A Boy and His Lifesaver

smithsonian.com
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What’s most interesting about the above photo is not the brilliantly colored African landscape or the Seydou Keita-meets-Cartier Bresson fine art appeal, it’s that blue plastic Lifesaver-shaped thing that the boy is tugging along behind him. It’s called a Q Drum and has saved millions of lives since it was designed in 1993. It is currently sitting in the garden of the Smithsonian’s
Cooper-Hewitt, National Design Museum, in New York City. The Q Drum is basically a giant, rolling canteen. Designed and manufactured by South Africa-based Kaymac Rotomolders and Pioneer Plastics, it provides a way to easily transport about 20 gallons of clean, potable water to rural African villages that may be many miles away from reliable water sources. The Q Drum—simple, cheap, and unifunctional—doesn’t fit the typical definition of “design," but neither do the other objects on view in “ Design for the Other 90%," an exhibition of affordable and socially responsible objects designed for the more than five billion people in the world (90% of the world’s total population) that often lack the means to purchase even the most basic goods. (Read more about the exhibit in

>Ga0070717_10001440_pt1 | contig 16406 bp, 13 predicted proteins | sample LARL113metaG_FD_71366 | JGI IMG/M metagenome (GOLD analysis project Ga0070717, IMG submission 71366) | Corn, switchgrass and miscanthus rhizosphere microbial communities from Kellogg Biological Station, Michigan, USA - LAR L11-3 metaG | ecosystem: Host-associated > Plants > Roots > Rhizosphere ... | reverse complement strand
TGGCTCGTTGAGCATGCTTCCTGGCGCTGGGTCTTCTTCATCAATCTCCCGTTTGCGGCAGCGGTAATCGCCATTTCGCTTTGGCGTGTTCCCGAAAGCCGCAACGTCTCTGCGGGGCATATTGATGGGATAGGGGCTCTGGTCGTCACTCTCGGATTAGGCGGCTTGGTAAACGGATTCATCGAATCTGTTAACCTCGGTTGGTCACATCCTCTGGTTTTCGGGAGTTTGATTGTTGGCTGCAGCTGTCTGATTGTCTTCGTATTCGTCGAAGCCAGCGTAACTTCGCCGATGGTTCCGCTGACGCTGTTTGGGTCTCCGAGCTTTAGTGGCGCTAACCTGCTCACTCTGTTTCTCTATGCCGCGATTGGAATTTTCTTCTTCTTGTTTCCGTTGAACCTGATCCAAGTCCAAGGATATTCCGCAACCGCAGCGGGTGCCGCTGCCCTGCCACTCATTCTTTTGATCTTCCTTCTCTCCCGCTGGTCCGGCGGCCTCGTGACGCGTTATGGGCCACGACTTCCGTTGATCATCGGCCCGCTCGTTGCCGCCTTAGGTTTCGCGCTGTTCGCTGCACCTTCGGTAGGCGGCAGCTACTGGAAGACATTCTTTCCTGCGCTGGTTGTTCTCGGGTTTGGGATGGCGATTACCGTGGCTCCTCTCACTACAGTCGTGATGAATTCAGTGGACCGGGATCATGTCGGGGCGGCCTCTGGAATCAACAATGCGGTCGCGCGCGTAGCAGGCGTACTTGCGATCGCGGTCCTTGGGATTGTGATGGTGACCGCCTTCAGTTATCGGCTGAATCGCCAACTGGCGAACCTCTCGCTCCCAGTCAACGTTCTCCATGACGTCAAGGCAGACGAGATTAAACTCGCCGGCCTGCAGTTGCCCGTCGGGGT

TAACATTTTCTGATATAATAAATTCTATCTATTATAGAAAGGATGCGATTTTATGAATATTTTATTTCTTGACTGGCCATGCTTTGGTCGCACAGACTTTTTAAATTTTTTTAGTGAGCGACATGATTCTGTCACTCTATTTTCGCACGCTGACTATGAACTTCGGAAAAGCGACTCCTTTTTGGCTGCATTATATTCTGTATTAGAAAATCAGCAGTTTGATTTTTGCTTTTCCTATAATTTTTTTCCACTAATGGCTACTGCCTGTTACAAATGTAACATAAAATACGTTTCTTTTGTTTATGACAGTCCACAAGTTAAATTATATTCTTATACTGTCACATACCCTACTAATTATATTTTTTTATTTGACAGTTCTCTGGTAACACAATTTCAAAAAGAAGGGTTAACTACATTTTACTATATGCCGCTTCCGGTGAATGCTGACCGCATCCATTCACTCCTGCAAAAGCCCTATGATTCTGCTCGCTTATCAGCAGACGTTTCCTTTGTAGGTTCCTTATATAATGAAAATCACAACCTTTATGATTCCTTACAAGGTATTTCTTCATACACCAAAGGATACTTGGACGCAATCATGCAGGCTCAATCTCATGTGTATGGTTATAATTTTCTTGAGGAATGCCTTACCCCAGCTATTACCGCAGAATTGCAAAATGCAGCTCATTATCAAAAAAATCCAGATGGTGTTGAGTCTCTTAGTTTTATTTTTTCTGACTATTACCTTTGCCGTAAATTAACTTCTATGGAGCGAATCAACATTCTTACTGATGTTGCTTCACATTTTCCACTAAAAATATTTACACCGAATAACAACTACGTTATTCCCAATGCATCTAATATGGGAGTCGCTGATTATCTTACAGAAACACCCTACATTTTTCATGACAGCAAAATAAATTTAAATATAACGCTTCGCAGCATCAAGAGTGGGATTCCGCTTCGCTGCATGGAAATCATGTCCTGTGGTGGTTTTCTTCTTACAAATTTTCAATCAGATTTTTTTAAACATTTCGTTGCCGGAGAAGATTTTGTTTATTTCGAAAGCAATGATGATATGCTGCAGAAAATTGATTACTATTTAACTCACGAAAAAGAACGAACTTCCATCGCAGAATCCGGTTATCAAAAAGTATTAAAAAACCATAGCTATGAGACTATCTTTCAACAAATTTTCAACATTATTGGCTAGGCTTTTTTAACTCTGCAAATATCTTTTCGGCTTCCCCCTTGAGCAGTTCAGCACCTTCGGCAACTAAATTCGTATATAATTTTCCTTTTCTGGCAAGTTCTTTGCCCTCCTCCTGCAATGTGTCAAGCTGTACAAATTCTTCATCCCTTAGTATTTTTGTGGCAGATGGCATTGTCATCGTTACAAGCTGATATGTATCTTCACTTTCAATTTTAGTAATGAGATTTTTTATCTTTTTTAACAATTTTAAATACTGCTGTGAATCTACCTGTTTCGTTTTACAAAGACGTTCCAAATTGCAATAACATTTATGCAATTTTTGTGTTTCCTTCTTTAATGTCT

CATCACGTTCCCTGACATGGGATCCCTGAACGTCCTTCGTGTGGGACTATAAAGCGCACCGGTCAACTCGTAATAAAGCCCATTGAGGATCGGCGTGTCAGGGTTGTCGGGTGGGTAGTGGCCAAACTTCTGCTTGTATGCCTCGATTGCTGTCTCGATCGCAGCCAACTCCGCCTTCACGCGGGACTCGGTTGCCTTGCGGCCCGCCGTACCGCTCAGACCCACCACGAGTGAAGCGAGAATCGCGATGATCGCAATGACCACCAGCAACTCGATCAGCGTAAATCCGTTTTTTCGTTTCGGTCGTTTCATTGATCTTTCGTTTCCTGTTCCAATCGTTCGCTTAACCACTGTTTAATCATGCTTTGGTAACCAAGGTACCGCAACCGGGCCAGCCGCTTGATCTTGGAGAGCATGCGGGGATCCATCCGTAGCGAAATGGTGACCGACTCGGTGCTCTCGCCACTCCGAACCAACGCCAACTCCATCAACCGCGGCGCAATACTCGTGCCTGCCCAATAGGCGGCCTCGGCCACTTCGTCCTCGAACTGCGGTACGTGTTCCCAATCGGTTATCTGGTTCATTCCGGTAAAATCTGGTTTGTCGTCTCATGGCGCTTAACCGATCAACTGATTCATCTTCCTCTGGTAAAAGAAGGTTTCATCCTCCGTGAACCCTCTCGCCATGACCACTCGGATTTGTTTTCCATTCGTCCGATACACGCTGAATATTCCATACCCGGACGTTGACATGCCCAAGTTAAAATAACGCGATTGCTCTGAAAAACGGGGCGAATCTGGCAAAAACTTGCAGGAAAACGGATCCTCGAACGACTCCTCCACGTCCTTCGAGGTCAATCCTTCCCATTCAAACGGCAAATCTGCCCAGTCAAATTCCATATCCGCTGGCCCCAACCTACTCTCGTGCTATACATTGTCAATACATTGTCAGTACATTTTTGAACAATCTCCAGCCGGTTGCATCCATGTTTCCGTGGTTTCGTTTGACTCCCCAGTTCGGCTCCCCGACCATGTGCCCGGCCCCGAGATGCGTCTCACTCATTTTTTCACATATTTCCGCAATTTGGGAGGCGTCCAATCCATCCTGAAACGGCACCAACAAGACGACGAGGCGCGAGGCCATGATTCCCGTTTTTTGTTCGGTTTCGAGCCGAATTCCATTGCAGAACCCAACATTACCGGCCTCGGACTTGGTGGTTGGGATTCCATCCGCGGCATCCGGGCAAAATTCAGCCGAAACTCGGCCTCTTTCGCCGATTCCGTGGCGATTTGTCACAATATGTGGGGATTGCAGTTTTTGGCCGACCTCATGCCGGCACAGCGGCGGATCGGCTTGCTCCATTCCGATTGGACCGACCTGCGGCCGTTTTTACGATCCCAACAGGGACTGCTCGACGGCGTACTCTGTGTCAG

this Smithsonian article.) “The exhibition really highlights the ingenuity and the creativity embodied in socially responsible design solutions," Cynthia E. Smith, the exhibition’s curator, told me recently. “So every object generally meets the bigger criteria of being a socially responsible design solution." Not surprisingly, the objects fall into categories that echo basic survival needs, including water, shelter and health/sanitation. Other works address issues of energy, education, and transportation. A walk through the campsite-style exhibition will introduce you to such objects as temporary, biodegradable emergency shelters; solar-powered, rechargeable hearing aids; low-cost, waterproof prosthetic limbs; a straw that functions as a personal water purification tool; and a laptop computer for kids that retails for $100. But, lurking as it is in the shadow of the superslick objects and technologies of the Cooper-Hewitt’s Design Triennial (also now on view), is this stuff really design, and do the creators of objects like the Q Drum think of themselves as designers? According to Cheryl Heller, a member of the exhibition’s design advisory council and CEO of Heller Communication Design, the answer is, well, sort of. "I have worked for many years as a designer, but have always found the term limiting," Heller says. “I believe that the act of creation, and real innovation, are beyond labels, and can take place anywhere people take the time to understand the context of a challenge, and are willing to think about things in a new way." Barbara Bloemink, who conceptualized the exhibition while curatorial director of the Cooper-Hewitt and also served on the advisory council, believes that the innovations featured in the exhibition pack a powerful punch. “My hope is that the works raise public awareness not only of the tremendous need for objects like these in over 60 percent of the world, but also to see the human ingenuity, using very simple parts and materials, and how a single person’s work can affect millions of people in a positive way." “Design for the Other 90%" is on view through September 23, 2007 at the Smithsonian’s Cooper-Hewitt, National Design Museum.
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